Read a lot on feminism and death this month. Nothing quite like some light, easy ‘beach reads’, hey?
Side note: I think I may need to do my August wrap-up in two parts because I seem to be powering through my reading pile at the moment. Also, is anyone else terrified that we’re already into the eighth month of 2017?
514 pages | Constable and Robinson | 2.75 stars
One sentence summary: After a car accident, model Charlotte Swenson has to undergo facial surgery which results in an entirely new identity for her.
I got a hybrid of Glamorama/The Circle vibes from this one. The idea of image being everything as well as being constantly monitored… These are all topics I’ve been absorbed in when I’ve been reading before. However,Egan didn’t do anything particularly new with it. It was a great commentary, but one I’ve heard before. An entertaining, engaging reading experience though. I definitely want to pick up more of her work – A Visit from the Goon Squad maybe?
304 pages | Wellcome Books | 4 stars
One sentence summary: A surgeon wonders about how we die, the limitations of medicines, and also its failures.
Following on from When Breath Becomes Air, I was delighted to find this for £2.49 in a charity shop after almost buying it full price in Waterstones about a day before. I have become really intrigued in the medical and philosophical intersections when it comes to what gives life – and death – meaning. Atul Gawande did not disappoint and I have underlined so many quotes, particularly in the sections about how deplorably we treat the elderly. The minor criticism I have is that although he was making very good points, he mentioned them at the end of every chapter without much development, so it began to feel repetitive. I wrote a (somewhat depressing) post recently that was pretty much based upon what I got from this book.
468 pages | Serpent’s Tail | 3 stars
One sentence summary: A woman recounts how her son went on a shooting spree at the age of fifteen.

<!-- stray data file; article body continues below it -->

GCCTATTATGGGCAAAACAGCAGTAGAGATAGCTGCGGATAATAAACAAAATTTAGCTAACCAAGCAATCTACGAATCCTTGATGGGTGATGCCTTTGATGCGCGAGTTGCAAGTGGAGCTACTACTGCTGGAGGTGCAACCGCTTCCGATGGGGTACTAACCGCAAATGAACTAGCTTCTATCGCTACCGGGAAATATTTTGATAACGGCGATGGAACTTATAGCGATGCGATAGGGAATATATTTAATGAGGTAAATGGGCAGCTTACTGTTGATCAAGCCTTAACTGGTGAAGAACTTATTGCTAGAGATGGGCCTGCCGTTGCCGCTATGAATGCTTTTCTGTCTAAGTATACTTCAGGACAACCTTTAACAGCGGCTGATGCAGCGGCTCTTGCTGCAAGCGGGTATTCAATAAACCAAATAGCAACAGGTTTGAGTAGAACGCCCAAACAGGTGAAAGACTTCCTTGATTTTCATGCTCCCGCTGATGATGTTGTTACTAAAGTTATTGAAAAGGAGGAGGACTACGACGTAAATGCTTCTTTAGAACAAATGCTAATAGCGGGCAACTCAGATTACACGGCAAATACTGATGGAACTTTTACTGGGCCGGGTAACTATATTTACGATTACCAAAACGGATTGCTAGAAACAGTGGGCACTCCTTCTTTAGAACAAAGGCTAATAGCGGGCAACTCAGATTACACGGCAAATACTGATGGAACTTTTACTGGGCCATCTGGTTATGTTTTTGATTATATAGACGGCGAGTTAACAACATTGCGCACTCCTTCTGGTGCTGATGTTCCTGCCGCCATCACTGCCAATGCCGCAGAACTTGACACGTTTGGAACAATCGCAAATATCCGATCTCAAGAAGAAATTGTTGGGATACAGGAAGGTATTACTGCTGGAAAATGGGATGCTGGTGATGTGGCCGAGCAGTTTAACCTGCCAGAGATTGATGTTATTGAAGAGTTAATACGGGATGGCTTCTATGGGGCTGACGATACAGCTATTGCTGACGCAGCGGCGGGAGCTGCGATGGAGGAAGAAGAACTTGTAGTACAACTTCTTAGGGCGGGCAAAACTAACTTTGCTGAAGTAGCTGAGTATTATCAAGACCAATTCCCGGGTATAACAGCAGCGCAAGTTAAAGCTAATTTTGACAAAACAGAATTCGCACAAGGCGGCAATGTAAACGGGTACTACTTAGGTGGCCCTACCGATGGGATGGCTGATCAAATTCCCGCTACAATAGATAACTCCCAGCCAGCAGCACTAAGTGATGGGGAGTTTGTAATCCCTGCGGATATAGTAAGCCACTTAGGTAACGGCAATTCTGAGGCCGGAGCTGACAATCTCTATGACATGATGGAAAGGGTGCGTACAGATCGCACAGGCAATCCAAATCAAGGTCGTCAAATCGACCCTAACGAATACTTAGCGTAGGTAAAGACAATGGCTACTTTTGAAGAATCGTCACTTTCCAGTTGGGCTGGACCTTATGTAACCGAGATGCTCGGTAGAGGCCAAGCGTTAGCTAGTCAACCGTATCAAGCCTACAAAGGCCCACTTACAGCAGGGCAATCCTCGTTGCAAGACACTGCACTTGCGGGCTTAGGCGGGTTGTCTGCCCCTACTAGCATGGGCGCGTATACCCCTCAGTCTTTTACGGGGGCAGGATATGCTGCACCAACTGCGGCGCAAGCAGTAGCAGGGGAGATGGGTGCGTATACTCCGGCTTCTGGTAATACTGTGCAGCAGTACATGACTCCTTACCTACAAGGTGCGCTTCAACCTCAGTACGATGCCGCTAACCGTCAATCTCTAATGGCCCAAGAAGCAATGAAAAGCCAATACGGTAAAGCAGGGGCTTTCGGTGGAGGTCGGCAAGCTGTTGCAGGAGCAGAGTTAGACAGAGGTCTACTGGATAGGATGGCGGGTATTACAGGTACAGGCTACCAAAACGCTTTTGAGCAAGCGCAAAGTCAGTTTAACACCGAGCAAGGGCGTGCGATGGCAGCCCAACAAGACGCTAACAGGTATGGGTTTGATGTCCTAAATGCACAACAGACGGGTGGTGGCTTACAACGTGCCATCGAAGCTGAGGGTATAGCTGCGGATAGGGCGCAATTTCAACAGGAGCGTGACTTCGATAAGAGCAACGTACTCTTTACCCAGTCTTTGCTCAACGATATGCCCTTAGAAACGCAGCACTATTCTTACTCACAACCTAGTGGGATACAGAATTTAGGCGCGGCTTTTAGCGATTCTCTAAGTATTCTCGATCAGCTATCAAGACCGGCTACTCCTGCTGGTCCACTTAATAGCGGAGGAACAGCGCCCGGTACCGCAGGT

It’s been criticised for being over-written and yeah, I can see that. Everything is analysed in minute detail, which slows the pace right down. I liked this though; I thought it was disconcerting for Eva to be considering the smallest, most inconsequential things with the same intensity as the horrific acts of the shooting.
133 pages | Write Bloody Publishing | 4 stars, maybe 4.5
One sentence summary: A poetry collection about family, love, travel and everything in between.
I love watching videos of Sarah Kay performing her poems. She has a way of making words that are already beautiful on the page, even more magical. I don’t care if I’m gushing, I’m an unapologetic fangirl. Her language is gorgeous but not overdone or suffocating. A lot of poets seem to love the enter/tab key, but her structure felt like it had purpose. Read them aloud. Poems are meant to live outside of their ink.
396 pages | Hodder | 3.5 stars
One sentence summary: A man tries to put his family back together by organising one last travel adventure.
You know when you enjoy the actual process of reading a book? It’s not because it’s well-crafted or poignant or your eyes are opened to another world, but just enjoying each page in that moment? This book did exactly that for me. David Nicholls writes with clarity and constructs such realistic plot, dialogue and narrative that this was just a pleasure to sit down with and get absorbed by. It also helps that he was looking at how the idea of travel being hugely redemptive and life-changing is pretty inaccurate, because it’s similar to something I’m currently working on. Which means this definitely counts as research, right?
368 pages | Two Roads | ? stars
One sentence summary: Based on Juno’s experiences in society’s ideas of man and woman, this looks at gender and how that negatively affects everyone.
I feel like I should have fallen head over heels for this book but there was something missing. It was really interesting to hear firsthand what it is really like, mentally and physically, to have transitioned from male to female. Maybe it was the fact that Juno writes like she’s chatting to you at a bar rather than writing a study of gender. Although it makes it accessible, it’s just a narrative style that personally doesn’t work for me. Regardless of that, it has made me reconsider the way I talk about people, particularly with pronoun use and stereotyping roles.
320 pages | Corsair | 4 stars
One sentence summary: Essays on race and gender in all spheres of life – politics, film, literature, social media…
Another book about gender, I know. This one felt more up my street in terms of narrative voice and I have underlined so much from each essay. Roxane Gay is articulate in her arguments and examines intersectionality better than any other writer I’ve encountered so far. Of course I don’t agree with everything she says but that’s kind of the point: we’re all bad feminists, but as long as we’re trying our best, then that’s okay.
Exit West | Mohsin Hamid
The Man Who Mistook His Wife For A Hat | Oliver Sacks
What was your favourite book you read in July?